breadth = bre
      End Sub
      Public Sub setHeight(ByVal hei As Double)
          height = hei
      End Sub
      Public Function getVolume() As Double
          Return length * breadth * height
      End Function
   End Class
   Sub Main()
      Dim Box1 As Box = New Box()        ' Declare Box1 of type Box
      Dim Box2 As Box = New Box()        ' Declare Box2 of type Box
      Dim volume As Double = 0.0     ' Store the volume of a box here

     ' box 1 specification
      Box1.setLength(6.0)
      Box1.setBreadth(7.0)
      Box1.setHeight(5.0)
      
      'box 2 specification
      Box2.setLength(12.0)
      Box2.setBreadth(13.0)
      Box2.setHeight(10.0)
      
      ' volume of box 1
      volume = Box1.getVolume()
      Console.WriteLine("Volume of Box1 : {0}", volume)

      'volume of box 2
      volume = Box2.getVolume()
      Console.WriteLine("Volume of Box2 : {0}", volume)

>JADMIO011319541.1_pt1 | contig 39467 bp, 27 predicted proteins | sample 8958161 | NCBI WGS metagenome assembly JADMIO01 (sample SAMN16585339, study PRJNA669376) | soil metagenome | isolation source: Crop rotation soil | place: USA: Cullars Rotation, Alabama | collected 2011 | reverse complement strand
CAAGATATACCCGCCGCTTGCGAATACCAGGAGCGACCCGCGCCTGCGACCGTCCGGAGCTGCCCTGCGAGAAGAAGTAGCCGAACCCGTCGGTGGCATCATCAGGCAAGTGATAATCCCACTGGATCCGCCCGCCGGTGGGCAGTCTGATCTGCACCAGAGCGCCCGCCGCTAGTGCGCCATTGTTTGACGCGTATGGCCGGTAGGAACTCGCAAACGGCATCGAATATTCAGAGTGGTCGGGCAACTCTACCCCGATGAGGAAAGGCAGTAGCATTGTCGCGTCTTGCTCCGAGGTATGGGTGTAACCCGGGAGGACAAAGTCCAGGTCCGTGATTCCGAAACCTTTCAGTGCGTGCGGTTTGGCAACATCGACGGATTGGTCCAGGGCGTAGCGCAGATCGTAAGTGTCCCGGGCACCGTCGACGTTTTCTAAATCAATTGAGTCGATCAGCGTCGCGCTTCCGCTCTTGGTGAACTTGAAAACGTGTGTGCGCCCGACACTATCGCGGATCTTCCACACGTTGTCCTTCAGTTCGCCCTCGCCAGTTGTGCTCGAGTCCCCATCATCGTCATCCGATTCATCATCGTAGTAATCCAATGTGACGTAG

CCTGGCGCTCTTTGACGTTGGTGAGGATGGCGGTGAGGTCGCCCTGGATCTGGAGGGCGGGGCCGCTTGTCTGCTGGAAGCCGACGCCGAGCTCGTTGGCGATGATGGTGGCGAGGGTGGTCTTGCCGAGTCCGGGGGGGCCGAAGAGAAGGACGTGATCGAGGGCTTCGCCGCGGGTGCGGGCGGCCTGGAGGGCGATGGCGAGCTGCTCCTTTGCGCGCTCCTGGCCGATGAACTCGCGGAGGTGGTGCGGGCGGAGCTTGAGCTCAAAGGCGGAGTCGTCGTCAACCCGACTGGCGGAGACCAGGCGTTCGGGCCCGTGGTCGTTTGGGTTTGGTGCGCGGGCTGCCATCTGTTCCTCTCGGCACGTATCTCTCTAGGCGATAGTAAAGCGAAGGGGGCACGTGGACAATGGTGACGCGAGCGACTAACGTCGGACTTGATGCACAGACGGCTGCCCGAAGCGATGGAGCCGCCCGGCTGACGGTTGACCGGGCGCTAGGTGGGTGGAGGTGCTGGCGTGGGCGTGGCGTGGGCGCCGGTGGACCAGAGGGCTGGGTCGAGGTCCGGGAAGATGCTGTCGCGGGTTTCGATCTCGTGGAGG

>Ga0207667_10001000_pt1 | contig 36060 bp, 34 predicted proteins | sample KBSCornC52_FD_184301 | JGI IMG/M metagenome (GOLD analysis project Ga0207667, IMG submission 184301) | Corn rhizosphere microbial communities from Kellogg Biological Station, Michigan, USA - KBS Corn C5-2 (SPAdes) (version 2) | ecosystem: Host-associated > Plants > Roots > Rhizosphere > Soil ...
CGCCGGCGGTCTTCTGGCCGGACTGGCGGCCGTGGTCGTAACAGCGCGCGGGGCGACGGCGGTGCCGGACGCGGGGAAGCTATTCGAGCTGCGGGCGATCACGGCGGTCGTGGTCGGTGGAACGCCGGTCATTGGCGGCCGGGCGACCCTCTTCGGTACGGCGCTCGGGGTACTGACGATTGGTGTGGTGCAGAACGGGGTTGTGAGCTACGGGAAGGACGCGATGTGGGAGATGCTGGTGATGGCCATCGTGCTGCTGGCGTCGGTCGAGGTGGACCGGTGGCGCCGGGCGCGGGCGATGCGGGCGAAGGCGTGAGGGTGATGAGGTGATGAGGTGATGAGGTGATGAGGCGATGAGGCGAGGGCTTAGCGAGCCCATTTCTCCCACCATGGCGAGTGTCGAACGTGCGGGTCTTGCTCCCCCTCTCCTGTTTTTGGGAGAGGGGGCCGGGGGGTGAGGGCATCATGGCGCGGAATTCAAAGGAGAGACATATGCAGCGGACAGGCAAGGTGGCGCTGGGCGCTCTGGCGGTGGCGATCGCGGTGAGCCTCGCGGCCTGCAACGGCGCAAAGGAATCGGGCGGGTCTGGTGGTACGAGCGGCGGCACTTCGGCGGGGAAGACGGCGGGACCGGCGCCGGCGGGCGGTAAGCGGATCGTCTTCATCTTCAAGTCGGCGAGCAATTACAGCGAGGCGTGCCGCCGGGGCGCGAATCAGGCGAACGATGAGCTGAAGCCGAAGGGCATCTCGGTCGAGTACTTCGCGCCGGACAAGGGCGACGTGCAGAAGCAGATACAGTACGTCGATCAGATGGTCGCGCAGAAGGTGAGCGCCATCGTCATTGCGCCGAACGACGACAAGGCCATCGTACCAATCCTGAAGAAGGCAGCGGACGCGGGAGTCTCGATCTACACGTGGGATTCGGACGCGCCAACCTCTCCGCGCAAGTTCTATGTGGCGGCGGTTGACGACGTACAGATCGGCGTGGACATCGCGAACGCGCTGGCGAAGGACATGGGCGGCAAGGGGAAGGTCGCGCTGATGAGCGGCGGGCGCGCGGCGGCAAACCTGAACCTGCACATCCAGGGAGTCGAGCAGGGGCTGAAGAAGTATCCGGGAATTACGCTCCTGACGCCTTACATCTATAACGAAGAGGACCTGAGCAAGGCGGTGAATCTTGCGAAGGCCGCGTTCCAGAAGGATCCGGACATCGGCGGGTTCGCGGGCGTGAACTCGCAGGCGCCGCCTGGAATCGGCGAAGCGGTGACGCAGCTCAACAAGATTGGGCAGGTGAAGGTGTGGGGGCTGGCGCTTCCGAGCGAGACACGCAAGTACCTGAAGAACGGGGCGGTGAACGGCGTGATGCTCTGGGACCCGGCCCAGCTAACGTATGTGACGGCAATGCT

Console.ReadKey()
   End Sub
End Module

When the above code is compiled and executed, it produces the following result:

Volume of Box1 : 210
Volume of Box2 : 1560

Constructors and Destructors

A class constructor is a special member Sub of a class that is executed whenever we create new objects of that class. A constructor has the name New and it does not have any return type.

Following program explains the concept of constructor:

Class Line
   Private length As Double    ' Length of a line
   Public Sub New()   'constructor
      Console.WriteLine("Object is being created")
   End Sub
   Public Sub setLength(ByVal len As Double)
      length = len
   End Sub
     
   Public Function getLength() As Double
      Return length
   End Function
   Shared Sub Main()
      Dim line As Line = New Line()
      'set line length
      line.setLength(6.0)
      Console.WriteLine("Length of line : {0}", line.getLength())
      Console.ReadKey()